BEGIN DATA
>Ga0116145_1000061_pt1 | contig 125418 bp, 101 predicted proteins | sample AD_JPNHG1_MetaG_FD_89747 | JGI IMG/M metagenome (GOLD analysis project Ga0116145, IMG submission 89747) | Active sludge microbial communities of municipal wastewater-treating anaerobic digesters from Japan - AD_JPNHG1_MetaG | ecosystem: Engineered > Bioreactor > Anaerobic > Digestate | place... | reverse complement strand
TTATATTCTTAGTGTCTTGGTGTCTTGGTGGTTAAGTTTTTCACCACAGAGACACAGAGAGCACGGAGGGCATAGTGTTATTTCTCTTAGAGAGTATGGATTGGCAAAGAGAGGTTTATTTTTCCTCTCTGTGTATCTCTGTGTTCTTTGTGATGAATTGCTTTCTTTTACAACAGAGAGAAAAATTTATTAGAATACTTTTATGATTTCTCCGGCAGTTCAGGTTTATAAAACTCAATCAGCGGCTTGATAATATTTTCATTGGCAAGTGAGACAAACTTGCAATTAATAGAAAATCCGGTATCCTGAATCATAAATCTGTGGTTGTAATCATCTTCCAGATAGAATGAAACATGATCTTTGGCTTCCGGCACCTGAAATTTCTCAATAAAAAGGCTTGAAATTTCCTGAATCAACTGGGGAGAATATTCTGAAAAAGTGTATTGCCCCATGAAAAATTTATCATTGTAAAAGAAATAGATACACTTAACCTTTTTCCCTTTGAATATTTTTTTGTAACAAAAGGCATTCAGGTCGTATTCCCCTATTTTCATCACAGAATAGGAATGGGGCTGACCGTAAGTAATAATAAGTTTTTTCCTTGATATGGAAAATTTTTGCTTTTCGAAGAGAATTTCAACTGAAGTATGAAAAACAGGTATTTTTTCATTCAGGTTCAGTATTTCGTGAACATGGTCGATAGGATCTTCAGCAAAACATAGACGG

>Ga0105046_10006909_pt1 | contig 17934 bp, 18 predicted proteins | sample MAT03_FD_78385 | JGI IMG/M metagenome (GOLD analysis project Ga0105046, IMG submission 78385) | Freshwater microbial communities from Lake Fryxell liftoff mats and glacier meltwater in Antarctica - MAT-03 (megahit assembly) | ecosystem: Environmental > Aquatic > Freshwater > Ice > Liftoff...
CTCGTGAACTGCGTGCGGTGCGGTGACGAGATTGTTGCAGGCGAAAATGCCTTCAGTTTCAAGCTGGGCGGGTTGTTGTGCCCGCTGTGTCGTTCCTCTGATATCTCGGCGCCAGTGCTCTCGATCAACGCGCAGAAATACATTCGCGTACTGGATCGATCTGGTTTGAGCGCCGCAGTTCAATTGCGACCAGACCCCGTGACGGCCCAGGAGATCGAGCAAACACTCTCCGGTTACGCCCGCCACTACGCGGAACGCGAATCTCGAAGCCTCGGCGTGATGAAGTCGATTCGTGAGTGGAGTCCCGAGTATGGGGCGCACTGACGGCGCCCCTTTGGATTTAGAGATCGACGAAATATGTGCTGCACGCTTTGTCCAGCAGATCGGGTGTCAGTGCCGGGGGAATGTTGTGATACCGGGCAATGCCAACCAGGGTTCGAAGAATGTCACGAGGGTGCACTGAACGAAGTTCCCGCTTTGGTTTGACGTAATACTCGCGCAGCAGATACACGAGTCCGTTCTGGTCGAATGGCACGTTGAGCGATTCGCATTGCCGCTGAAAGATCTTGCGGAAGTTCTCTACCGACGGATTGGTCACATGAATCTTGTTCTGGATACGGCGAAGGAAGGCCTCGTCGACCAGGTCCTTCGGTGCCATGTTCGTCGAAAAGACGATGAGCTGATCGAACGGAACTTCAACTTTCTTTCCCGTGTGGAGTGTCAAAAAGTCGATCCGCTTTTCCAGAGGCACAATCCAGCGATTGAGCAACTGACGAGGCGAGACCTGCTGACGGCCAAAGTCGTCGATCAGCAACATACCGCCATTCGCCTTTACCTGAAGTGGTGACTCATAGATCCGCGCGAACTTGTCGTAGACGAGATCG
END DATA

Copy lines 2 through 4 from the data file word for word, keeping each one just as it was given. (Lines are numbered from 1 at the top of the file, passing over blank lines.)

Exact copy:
TTATATTCTTAGTGTCTTGGTGTCTTGGTGGTTAAGTTTTTCACCACAGAGACACAGAGAGCACGGAGGGCATAGTGTTATTTCTCTTAGAGAGTATGGATTGGCAAAGAGAGGTTTATTTTTCCTCTCTGTGTATCTCTGTGTTCTTTGTGATGAATTGCTTTCTTTTACAACAGAGAGAAAAATTTATTAGAATACTTTTATGATTTCTCCGGCAGTTCAGGTTTATAAAACTCAATCAGCGGCTTGATAATATTTTCATTGGCAAGTGAGACAAACTTGCAATTAATAGAAAATCCGGTATCCTGAATCATAAATCTGTGGTTGTAATCATCTTCCAGATAGAATGAAACATGATCTTTGGCTTCCGGCACCTGAAATTTCTCAATAAAAAGGCTTGAAATTTCCTGAATCAACTGGGGAGAATATTCTGAAAAAGTGTATTGCCCCATGAAAAATTTATCATTGTAAAAGAAATAGATACACTTAACCTTTTTCCCTTTGAATATTTTTTTGTAACAAAAGGCATTCAGGTCGTATTCCCCTATTTTCATCACAGAATAGGAATGGGGCTGACCGTAAGTAATAATAAGTTTTTTCCTTGATATGGAAAATTTTTGCTTTTCGAAGAGAATTTCAACTGAAGTATGAAAAACAGGTATTTTTTCATTCAGGTTCAGTATTTCGTGAACATGGTCGATAGGATCTTCAGCAAAACATAGACGG

>Ga0105046_10006909_pt1 | contig 17934 bp, 18 predicted proteins | sample MAT03_FD_78385 | JGI IMG/M metagenome (GOLD analysis project Ga0105046, IMG submission 78385) | Freshwater microbial communities from Lake Fryxell liftoff mats and glacier meltwater in Antarctica - MAT-03 (megahit assembly) | ecosystem: Environmental > Aquatic > Freshwater > Ice > Liftoff...
CTCGTGAACTGCGTGCGGTGCGGTGACGAGATTGTTGCAGGCGAAAATGCCTTCAGTTTCAAGCTGGGCGGGTTGTTGTGCCCGCTGTGTCGTTCCTCTGATATCTCGGCGCCAGTGCTCTCGATCAACGCGCAGAAATACATTCGCGTACTGGATCGATCTGGTTTGAGCGCCGCAGTTCAATTGCGACCAGACCCCGTGACGGCCCAGGAGATCGAGCAAACACTCTCCGGTTACGCCCGCCACTACGCGGAACGCGAATCTCGAAGCCTCGGCGTGATGAAGTCGATTCGTGAGTGGAGTCCCGAGTATGGGGCGCACTGACGGCGCCCCTTTGGATTTAGAGATCGACGAAATATGTGCTGCACGCTTTGTCCAGCAGATCGGGTGTCAGTGCCGGGGGAATGTTGTGATACCGGGCAATGCCAACCAGGGTTCGAAGAATGTCACGAGGGTGCACTGAACGAAGTTCCCGCTTTGGTTTGACGTAATACTCGCGCAGCAGATACACGAGTCCGTTCTGGTCGAATGGCACGTTGAGCGATTCGCATTGCCGCTGAAAGATCTTGCGGAAGTTCTCTACCGACGGATTGGTCACATGAATCTTGTTCTGGATACGGCGAAGGAAGGCCTCGTCGACCAGGTCCTTCGGTGCCATGTTCGTCGAAAAGACGATGAGCTGATCGAACGGAACTTCAACTTTCTTTCCCGTGTGGAGTGTCAAAAAGTCGATCCGCTTTTCCAGAGGCACAATCCAGCGATTGAGCAACTGACGAGGCGAGACCTGCTGACGGCCAAAGTCGTCGATCAGCAACATACCGCCATTCGCCTTTACCTGAAGTGGTGACTCATAGATCCGCGCGAACTTGTCGTAGACGAGATCG